Pre-trip Refrigerator

Garrity

Member
Feb 6, 2018
90
Arizona
We have a Dometic 3 way fridge in our PUP (sorry I don't have the model). I am wanting to plug into house power to get the fridge cool prior to our trips, then use 12v while in transit. Our PUP has the sink that folds down, and there appears to be switch that turns off power when it is down. I don't know if this just effects the lights, or if it includes everything electrical. Will the sink folded down prevent power from reaching the fridge?
 

generok

Super Active Member
Gold Supporting Member
Feb 7, 2013
3,391
Anchorage, AK
No, it shouldn't. It should just cut power to the roof 12V to prevent the lights being left on when popped down.

You should play around with the fridge some. My Dometic never worked well on 120V, but would freeze water solid on LP mode. The problem I had was mine would not stay lit on LP in transit. Just keep in mind on 12V mode, it will pull some amps. If your TV has a 7 pin plug, and your 12V charge pin is connected, as long as the TV is started, you're sending current to your PUP. If not, you'll be pulling amps solely from the PUP battery.

Honestly, I found that if I cooled the PUP fridge down with it pretty full, it would keep stuff below 40 degrees for up to 6 hours if it wasn't too hot. I ran the 12V mode a couple of times, but never found I really needed to, so I stopped doing it after a couple of trips and never had anything warm when I got to where I was going and could light the fridge again.
 

Dan Wilson

Active Member
Jan 30, 2019
305
Appleton, WI
I agree with generok, good advice. Nothing is more temperamental then a camper fridge. Everybody has a different experience. Some people have found running on the 12v enroute draws down the battery and leaves you vulnerable while boondocking. Others found the propane works enroute while others say their pilot blows out. It doesn't cost much to pack a cooler for peace of mind.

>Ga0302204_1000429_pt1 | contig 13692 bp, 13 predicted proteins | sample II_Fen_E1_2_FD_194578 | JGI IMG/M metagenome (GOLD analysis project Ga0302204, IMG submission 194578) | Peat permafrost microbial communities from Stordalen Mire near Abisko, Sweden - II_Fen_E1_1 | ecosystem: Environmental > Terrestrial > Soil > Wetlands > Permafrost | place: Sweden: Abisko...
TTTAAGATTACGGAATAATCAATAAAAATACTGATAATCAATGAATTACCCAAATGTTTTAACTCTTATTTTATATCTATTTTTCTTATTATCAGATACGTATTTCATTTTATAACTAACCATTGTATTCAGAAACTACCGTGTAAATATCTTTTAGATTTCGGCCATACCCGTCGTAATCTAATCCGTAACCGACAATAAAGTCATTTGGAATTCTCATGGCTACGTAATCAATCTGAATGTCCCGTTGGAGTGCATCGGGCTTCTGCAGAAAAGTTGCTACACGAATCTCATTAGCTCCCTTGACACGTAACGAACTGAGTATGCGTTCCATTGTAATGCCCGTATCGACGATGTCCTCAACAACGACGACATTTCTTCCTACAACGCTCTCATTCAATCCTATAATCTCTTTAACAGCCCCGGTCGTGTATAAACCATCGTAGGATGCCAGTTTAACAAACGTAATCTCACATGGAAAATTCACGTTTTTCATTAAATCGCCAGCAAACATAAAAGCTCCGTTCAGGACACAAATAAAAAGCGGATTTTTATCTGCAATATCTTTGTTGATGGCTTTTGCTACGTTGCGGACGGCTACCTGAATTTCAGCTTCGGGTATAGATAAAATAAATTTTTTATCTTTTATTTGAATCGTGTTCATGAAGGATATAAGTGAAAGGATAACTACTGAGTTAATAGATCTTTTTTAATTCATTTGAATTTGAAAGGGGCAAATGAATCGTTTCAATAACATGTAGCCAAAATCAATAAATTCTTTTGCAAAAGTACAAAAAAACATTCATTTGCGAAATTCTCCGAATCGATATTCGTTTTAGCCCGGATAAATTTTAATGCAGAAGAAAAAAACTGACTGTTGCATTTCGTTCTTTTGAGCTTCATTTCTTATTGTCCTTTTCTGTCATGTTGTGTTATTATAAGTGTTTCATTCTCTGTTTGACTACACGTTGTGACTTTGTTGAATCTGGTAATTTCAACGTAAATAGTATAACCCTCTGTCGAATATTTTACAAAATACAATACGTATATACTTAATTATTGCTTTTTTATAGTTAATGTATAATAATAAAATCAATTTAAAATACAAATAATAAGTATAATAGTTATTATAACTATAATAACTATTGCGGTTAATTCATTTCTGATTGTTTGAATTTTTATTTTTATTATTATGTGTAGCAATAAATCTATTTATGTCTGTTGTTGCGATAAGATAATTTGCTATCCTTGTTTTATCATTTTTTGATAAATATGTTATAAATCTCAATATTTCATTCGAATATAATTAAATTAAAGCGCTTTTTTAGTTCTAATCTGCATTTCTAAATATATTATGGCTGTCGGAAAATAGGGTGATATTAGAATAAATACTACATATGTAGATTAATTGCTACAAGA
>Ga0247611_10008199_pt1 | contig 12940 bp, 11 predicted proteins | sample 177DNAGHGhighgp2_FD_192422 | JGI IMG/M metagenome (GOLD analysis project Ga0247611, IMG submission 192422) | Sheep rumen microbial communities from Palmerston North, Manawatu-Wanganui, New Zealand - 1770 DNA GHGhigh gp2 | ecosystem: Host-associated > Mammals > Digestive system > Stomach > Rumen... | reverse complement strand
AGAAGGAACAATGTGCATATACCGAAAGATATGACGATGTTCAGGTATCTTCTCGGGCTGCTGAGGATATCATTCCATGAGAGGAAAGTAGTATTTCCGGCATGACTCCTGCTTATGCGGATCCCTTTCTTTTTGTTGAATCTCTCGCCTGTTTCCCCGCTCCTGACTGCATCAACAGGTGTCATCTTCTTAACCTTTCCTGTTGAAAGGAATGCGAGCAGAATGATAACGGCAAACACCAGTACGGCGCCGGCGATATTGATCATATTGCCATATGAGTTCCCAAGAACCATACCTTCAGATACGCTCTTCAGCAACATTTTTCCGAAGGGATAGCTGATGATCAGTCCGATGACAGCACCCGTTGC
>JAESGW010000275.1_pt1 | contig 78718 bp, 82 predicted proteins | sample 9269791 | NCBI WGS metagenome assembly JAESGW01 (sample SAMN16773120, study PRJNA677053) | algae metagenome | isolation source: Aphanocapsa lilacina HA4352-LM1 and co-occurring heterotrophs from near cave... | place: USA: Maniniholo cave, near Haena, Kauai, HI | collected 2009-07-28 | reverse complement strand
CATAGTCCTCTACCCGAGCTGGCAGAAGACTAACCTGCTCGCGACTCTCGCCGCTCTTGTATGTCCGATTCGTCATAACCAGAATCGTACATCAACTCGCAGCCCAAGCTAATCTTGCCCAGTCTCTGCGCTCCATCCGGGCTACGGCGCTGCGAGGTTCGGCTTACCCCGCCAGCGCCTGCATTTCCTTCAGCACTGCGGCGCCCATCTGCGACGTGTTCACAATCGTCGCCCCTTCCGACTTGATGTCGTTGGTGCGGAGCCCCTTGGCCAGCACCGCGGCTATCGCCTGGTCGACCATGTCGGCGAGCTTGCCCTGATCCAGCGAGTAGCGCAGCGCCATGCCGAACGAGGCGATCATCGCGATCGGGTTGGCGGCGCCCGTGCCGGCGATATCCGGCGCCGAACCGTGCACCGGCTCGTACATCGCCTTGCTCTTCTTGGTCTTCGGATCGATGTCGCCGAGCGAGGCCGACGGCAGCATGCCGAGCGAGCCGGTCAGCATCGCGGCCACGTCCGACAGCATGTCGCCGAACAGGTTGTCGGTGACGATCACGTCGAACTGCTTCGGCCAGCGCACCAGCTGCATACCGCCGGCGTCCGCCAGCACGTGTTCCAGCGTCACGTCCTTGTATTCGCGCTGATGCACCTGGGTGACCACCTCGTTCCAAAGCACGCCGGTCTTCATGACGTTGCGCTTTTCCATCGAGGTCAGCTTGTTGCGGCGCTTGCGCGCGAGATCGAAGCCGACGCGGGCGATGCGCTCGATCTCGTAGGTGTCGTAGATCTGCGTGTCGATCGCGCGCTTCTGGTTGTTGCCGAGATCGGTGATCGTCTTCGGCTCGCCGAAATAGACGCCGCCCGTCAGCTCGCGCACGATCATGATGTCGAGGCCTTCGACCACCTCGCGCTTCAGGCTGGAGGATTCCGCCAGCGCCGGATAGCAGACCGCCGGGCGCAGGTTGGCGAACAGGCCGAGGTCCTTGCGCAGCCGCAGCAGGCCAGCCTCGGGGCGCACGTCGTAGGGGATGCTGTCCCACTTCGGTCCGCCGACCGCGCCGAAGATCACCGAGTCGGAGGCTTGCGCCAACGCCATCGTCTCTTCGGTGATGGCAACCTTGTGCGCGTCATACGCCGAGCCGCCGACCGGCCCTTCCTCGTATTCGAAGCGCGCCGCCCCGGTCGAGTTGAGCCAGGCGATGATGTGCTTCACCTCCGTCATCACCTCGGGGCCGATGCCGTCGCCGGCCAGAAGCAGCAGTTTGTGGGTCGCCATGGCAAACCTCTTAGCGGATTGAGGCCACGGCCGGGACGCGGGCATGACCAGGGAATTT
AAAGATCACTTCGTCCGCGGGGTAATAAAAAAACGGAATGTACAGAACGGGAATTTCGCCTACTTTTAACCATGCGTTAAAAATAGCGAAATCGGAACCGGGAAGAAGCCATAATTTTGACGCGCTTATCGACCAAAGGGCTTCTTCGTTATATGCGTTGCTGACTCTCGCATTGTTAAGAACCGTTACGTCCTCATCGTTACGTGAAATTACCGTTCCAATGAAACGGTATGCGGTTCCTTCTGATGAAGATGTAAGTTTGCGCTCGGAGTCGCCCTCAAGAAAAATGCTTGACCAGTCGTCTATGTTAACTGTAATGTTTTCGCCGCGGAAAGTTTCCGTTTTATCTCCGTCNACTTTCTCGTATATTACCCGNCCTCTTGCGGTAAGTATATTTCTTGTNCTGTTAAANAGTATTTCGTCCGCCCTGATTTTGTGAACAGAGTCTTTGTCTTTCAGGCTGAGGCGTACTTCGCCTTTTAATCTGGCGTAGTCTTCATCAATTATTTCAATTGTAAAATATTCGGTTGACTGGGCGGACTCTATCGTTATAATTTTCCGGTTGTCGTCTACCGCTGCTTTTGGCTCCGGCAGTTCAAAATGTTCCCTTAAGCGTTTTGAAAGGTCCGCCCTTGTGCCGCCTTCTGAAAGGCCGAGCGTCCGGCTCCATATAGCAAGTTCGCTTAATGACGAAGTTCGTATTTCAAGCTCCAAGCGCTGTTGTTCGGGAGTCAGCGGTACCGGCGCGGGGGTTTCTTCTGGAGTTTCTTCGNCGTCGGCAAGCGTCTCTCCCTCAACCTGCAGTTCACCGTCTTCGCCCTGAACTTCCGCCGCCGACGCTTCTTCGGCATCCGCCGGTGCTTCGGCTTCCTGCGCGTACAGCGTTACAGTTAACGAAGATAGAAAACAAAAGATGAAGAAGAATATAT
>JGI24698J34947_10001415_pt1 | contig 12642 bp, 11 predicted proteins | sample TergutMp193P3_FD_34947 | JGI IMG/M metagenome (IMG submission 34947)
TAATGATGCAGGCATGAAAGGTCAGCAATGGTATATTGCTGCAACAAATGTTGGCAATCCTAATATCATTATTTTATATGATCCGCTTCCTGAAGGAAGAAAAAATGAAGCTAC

erich82

Active Member
Mar 12, 2019
143
...as long as the TV is started, you're sending current to your PUP. If not, you'll be pulling amps solely from the PUP battery.

Are you certain about this? I was under the impression it would pull from both batteries even if the TV is not started (not charging pup battery). I was told not to leave the TV connected with 12V fridge on, as it could kill the TV battery as well.
Does the 7-way power supply shut off if the vehicle is not turned on?
 

erich82

Active Member
Mar 12, 2019
143
I'm not sure if this is the right spot for this, so admin please move if needed.

We have a Dometic 3 way fridge in our PUP (sorry I don't have the model). I am wanting to plug into house power to get the fridge cool prior to our trips, then use 12v while in transit. Our PUP has the sink that folds down, and there appears to be switch that turns off power when it is down. I don't know if this just effects the lights, or if it includes everything electrical. Will the sink folded down prevent power from reaching the fridge?

I think the main reason there is a roof shutoff with roof down is to prevent fire. Those lights can get pretty hot, and rest up against the bed when folded down. Everything else should power though.
 

jmkay1

2004 Fleetwood/Coleman Utah
Oct 10, 2013
7,402
Northern Virginia
I was told not to leave the TV connected with 12V fridge on, as it could kill the TV battery as well.
. This was what I was told as well. You can have a dead car battery if you fail to disconnect the TV. To the OP it should only be the ceiling lights that turn off when galley is in travel mode. The best mode for traveling with the fridge on depends on your fridge.
 

kitphantom

Super Active Member
Platinum Supporting Member
Dec 26, 2009
13,552
Albuquerque, NM
Where a 3-way fridge pulls power from at any given time seems to depend on the refrigerator, camper, and tow vehicle set-up. We've never had a 3-way, but friends do on their Casita. They were warned not to leave it on 12v when stopped for more than something like 15 minutes. They did try to run it on 12v while towing, but discovered their vehicle blew a fuse trying to run the fridge and charge the camper battery on the road. They now tow with on LP, theirs does stay lit. (They need to keep a supply of custom medication frozen, and the bit currently in use below a certain temp, so keeping the fridge at temp is a good thing.)
How well a fridge cools on any setting, and how long it holds the cold is also situational. Ours is a larger fridge, with the freezer having a separate door, so cools very well on either LP or 110, with the help of ice packs in warm weather, esp with sun on that side of the camper. Holding temp on the road varies a lot, but often can get into the unsafe range in an hour or two.
 

GreyFox

Super Active Member
Oct 10, 2018
2,447
S Ontario
I'm not sure if this is the right spot for this, so admin please move if needed.

We have a Dometic 3 way fridge in our PUP (sorry I don't have the model). I am wanting to plug into house power to get the fridge cool prior to our trips, then use 12v while in transit. Our PUP has the sink that folds down, and there appears to be switch that turns off power when it is down. I don't know if this just effects the lights, or if it includes everything electrical. Will the sink folded down prevent power from reaching the fridge?